Improving Light and Soundscapes for Wildlife Use of Highway Structures

Research Lead: Fraser Shilling

Research Team: David Waetjen, Winston Vickers, Travis Longcore

University: UC Davis, UCLA

Problem Statement: Caltrans, other state agencies, and local agencies are increasingly planning and building under- and over-crossing structures for wildlife to traverse busy highways. Several criteria are key for the success of these structures: sufficient safety and/or conservation need, cost, location, and anticipated use by wildlife. Although transportation agency biologists are aware of the potential for traffic noise and light to impede structure use by wildlife, few tools are available to inform designers, engineers, architects and habitat designers of the structural and vegetation elements that could reduce disturbance.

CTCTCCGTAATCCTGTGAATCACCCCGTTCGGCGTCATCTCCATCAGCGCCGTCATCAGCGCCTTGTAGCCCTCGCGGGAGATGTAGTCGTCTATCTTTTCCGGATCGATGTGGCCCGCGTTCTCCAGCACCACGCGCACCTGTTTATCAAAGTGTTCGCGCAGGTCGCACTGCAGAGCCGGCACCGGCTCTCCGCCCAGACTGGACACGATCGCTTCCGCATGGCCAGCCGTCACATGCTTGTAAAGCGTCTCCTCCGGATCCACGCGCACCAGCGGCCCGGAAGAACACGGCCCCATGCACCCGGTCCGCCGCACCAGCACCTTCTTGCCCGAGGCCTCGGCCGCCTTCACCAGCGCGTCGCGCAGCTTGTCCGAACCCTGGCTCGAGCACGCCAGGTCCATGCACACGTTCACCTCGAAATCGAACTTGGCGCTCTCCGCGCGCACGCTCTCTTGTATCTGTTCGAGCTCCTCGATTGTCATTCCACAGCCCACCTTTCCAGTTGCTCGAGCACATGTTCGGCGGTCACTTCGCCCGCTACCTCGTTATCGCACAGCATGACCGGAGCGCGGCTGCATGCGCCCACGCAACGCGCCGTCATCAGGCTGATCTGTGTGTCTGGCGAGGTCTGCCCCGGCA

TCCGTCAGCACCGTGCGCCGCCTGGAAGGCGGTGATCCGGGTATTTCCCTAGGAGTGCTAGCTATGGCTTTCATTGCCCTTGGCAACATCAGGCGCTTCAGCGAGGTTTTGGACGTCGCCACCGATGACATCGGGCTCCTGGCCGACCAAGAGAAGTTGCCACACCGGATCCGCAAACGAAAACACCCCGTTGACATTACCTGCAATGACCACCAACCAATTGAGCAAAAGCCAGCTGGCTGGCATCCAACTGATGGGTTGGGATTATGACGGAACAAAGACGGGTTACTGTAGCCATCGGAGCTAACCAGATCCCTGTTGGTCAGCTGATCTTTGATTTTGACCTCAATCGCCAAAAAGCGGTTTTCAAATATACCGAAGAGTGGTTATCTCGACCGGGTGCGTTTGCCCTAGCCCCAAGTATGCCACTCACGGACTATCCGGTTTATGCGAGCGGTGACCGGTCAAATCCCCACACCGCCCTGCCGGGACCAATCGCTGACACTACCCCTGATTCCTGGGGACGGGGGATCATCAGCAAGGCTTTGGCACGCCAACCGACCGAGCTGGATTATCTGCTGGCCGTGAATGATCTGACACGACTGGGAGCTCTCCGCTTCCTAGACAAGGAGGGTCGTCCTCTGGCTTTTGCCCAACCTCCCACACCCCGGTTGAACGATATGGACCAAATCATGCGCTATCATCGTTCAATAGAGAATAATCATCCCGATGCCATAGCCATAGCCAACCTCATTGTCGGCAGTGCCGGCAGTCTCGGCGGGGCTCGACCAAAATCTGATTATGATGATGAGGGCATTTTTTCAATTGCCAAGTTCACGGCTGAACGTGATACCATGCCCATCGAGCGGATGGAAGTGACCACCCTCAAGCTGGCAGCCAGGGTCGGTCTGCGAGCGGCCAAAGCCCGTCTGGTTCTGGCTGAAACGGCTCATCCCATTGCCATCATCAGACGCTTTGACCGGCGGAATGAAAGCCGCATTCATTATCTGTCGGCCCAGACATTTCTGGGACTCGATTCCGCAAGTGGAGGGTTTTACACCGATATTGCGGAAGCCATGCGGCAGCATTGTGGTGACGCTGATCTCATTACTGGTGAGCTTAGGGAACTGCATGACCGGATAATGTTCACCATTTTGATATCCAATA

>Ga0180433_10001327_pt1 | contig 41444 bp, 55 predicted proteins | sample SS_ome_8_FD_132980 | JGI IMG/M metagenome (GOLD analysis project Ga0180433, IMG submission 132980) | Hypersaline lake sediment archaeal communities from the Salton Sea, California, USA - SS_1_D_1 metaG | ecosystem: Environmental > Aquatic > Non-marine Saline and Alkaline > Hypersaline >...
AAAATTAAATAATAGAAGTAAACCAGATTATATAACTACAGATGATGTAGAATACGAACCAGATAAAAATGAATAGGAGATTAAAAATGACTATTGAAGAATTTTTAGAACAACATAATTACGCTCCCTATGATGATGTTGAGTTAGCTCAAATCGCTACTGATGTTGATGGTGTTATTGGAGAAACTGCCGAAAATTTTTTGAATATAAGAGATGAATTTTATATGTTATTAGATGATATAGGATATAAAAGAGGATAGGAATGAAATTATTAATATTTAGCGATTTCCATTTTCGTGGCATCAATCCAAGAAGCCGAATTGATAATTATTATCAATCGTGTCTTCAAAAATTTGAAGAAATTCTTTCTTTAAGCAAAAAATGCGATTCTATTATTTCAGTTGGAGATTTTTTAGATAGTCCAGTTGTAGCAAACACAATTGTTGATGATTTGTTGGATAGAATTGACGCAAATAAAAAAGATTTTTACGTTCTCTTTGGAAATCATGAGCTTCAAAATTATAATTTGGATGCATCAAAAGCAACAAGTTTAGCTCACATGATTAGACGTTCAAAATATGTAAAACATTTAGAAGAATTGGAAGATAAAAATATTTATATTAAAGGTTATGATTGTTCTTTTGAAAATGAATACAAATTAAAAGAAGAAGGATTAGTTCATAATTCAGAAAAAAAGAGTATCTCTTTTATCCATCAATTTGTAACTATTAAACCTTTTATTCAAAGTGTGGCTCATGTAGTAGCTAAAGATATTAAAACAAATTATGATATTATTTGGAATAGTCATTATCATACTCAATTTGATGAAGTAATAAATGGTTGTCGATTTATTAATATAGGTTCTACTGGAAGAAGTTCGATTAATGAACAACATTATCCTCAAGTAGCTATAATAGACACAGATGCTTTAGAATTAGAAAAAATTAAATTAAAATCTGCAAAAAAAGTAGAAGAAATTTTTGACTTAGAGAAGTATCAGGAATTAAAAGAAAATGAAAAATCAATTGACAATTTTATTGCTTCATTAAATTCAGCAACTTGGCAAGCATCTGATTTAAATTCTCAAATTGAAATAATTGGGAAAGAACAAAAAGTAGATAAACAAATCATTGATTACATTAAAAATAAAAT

Project Description: The project is intended to support the implementation of California’s Transportation Plan 2040, which states that “Early consultation and evaluation of environmental resources … helps to identify environmental impacts of planned infrastructure projects and early opportunities to avoid natural resource impacts, and guide mitigation and planning decision-making.” (p. 110) Research has found that higher traffic noise and to some degree light are correlated with decreased species presence at crossing structures, particularly for certain species (e.g. predators) that seem more sensitive. The research team will carry out fine-scale investigations of traffic noise and light adjacent to proposed crossing structures and existing structures not built for wildlife, but used by wildlife to cross highways. For certain structures, the research team will work with Caltrans, landscape designers, and local organizations to model an approach zone to the structure that has reduced noise and light disturbance.

Status: In Progress

Budget: $79,800

Project Partner(s): California Department of Transportation, Resource Conservation District Santa Monica Mountains